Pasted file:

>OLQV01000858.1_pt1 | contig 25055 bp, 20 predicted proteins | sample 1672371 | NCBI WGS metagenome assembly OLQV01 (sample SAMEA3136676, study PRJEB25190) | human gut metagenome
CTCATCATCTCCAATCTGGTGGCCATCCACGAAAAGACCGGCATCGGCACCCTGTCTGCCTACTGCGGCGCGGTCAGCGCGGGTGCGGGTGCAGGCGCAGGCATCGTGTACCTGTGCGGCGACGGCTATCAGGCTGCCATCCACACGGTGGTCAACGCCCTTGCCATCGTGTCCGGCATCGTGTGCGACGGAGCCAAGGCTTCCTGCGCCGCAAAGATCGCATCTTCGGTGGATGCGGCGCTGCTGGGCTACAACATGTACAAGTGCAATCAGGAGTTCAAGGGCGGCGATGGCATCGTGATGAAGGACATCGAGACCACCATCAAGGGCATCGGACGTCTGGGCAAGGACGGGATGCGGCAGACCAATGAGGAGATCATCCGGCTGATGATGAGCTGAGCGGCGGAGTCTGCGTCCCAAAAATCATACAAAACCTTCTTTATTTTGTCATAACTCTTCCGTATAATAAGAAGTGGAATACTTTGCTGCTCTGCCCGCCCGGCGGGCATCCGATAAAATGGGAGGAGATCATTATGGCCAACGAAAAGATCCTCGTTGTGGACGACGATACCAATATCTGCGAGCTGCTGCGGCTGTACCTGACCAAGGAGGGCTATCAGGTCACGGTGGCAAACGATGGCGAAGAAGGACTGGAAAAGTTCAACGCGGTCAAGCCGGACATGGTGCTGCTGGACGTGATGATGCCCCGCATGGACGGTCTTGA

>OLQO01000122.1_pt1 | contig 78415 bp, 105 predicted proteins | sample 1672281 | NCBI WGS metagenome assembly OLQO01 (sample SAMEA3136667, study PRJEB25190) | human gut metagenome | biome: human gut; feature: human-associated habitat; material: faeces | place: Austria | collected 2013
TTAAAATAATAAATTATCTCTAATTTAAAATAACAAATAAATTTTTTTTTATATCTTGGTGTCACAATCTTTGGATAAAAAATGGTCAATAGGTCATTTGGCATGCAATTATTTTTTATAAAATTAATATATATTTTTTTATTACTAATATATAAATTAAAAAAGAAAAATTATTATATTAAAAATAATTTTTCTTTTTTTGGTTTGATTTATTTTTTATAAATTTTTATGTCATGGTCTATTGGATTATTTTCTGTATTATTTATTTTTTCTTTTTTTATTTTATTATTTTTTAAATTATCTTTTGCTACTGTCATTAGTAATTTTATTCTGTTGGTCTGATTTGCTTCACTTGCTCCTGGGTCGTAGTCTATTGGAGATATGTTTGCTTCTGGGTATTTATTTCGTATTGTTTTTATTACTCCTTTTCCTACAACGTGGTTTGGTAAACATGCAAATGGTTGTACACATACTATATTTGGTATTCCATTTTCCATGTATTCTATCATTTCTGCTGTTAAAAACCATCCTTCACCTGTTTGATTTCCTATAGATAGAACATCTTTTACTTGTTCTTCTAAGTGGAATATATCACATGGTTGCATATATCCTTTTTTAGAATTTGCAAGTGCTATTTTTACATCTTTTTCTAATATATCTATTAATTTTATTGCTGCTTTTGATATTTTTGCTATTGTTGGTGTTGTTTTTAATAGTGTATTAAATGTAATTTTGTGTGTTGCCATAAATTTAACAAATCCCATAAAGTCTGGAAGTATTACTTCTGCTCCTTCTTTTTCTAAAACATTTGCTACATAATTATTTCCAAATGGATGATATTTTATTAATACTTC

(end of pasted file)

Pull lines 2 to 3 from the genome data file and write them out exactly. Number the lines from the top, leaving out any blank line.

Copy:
CTCATCATCTCCAATCTGGTGGCCATCCACGAAAAGACCGGCATCGGCACCCTGTCTGCCTACTGCGGCGCGGTCAGCGCGGGTGCGGGTGCAGGCGCAGGCATCGTGTACCTGTGCGGCGACGGCTATCAGGCTGCCATCCACACGGTGGTCAACGCCCTTGCCATCGTGTCCGGCATCGTGTGCGACGGAGCCAAGGCTTCCTGCGCCGCAAAGATCGCATCTTCGGTGGATGCGGCGCTGCTGGGCTACAACATGTACAAGTGCAATCAGGAGTTCAAGGGCGGCGATGGCATCGTGATGAAGGACATCGAGACCACCATCAAGGGCATCGGACGTCTGGGCAAGGACGGGATGCGGCAGACCAATGAGGAGATCATCCGGCTGATGATGAGCTGAGCGGCGGAGTCTGCGTCCCAAAAATCATACAAAACCTTCTTTATTTTGTCATAACTCTTCCGTATAATAAGAAGTGGAATACTTTGCTGCTCTGCCCGCCCGGCGGGCATCCGATAAAATGGGAGGAGATCATTATGGCCAACGAAAAGATCCTCGTTGTGGACGACGATACCAATATCTGCGAGCTGCTGCGGCTGTACCTGACCAAGGAGGGCTATCAGGTCACGGTGGCAAACGATGGCGAAGAAGGACTGGAAAAGTTCAACGCGGTCAAGCCGGACATGGTGCTGCTGGACGTGATGATGCCCCGCATGGACGGTCTTGA

>OLQO01000122.1_pt1 | contig 78415 bp, 105 predicted proteins | sample 1672281 | NCBI WGS metagenome assembly OLQO01 (sample SAMEA3136667, study PRJEB25190) | human gut metagenome | biome: human gut; feature: human-associated habitat; material: faeces | place: Austria | collected 2013